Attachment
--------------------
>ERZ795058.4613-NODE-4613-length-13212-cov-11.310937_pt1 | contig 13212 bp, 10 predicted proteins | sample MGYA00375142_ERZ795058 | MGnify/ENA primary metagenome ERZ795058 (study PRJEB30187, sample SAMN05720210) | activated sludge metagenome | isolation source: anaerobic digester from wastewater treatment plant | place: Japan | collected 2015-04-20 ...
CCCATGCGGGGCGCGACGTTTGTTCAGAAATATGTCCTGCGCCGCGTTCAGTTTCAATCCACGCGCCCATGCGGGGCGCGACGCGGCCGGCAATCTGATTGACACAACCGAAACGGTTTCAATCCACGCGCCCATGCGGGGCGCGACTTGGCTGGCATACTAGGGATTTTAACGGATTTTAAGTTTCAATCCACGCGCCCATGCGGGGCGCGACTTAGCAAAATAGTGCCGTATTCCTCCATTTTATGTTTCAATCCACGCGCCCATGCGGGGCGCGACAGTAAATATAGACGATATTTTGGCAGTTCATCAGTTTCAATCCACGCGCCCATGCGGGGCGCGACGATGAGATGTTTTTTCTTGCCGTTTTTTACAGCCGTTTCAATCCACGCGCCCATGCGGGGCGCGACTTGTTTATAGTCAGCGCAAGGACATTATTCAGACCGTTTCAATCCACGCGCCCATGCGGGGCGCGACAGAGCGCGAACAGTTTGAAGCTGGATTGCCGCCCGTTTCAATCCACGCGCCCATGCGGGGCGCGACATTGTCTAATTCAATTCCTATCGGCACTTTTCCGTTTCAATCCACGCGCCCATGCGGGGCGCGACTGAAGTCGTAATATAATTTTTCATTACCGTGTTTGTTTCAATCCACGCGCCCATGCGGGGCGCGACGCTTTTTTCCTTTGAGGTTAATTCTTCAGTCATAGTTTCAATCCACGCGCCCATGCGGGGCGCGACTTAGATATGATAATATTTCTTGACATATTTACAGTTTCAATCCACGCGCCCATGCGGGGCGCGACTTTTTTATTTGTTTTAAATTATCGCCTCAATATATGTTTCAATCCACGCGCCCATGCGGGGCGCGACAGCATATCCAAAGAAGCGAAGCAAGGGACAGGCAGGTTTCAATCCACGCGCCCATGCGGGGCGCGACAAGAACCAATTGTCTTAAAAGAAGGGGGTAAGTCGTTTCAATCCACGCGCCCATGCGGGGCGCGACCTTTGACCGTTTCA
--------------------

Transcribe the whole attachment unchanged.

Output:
>ERZ795058.4613-NODE-4613-length-13212-cov-11.310937_pt1 | contig 13212 bp, 10 predicted proteins | sample MGYA00375142_ERZ795058 | MGnify/ENA primary metagenome ERZ795058 (study PRJEB30187, sample SAMN05720210) | activated sludge metagenome | isolation source: anaerobic digester from wastewater treatment plant | place: Japan | collected 2015-04-20 ...
CCCATGCGGGGCGCGACGTTTGTTCAGAAATATGTCCTGCGCCGCGTTCAGTTTCAATCCACGCGCCCATGCGGGGCGCGACGCGGCCGGCAATCTGATTGACACAACCGAAACGGTTTCAATCCACGCGCCCATGCGGGGCGCGACTTGGCTGGCATACTAGGGATTTTAACGGATTTTAAGTTTCAATCCACGCGCCCATGCGGGGCGCGACTTAGCAAAATAGTGCCGTATTCCTCCATTTTATGTTTCAATCCACGCGCCCATGCGGGGCGCGACAGTAAATATAGACGATATTTTGGCAGTTCATCAGTTTCAATCCACGCGCCCATGCGGGGCGCGACGATGAGATGTTTTTTCTTGCCGTTTTTTACAGCCGTTTCAATCCACGCGCCCATGCGGGGCGCGACTTGTTTATAGTCAGCGCAAGGACATTATTCAGACCGTTTCAATCCACGCGCCCATGCGGGGCGCGACAGAGCGCGAACAGTTTGAAGCTGGATTGCCGCCCGTTTCAATCCACGCGCCCATGCGGGGCGCGACATTGTCTAATTCAATTCCTATCGGCACTTTTCCGTTTCAATCCACGCGCCCATGCGGGGCGCGACTGAAGTCGTAATATAATTTTTCATTACCGTGTTTGTTTCAATCCACGCGCCCATGCGGGGCGCGACGCTTTTTTCCTTTGAGGTTAATTCTTCAGTCATAGTTTCAATCCACGCGCCCATGCGGGGCGCGACTTAGATATGATAATATTTCTTGACATATTTACAGTTTCAATCCACGCGCCCATGCGGGGCGCGACTTTTTTATTTGTTTTAAATTATCGCCTCAATATATGTTTCAATCCACGCGCCCATGCGGGGCGCGACAGCATATCCAAAGAAGCGAAGCAAGGGACAGGCAGGTTTCAATCCACGCGCCCATGCGGGGCGCGACAAGAACCAATTGTCTTAAAAGAAGGGGGTAAGTCGTTTCAATCCACGCGCCCATGCGGGGCGCGACCTTTGACCGTTTCA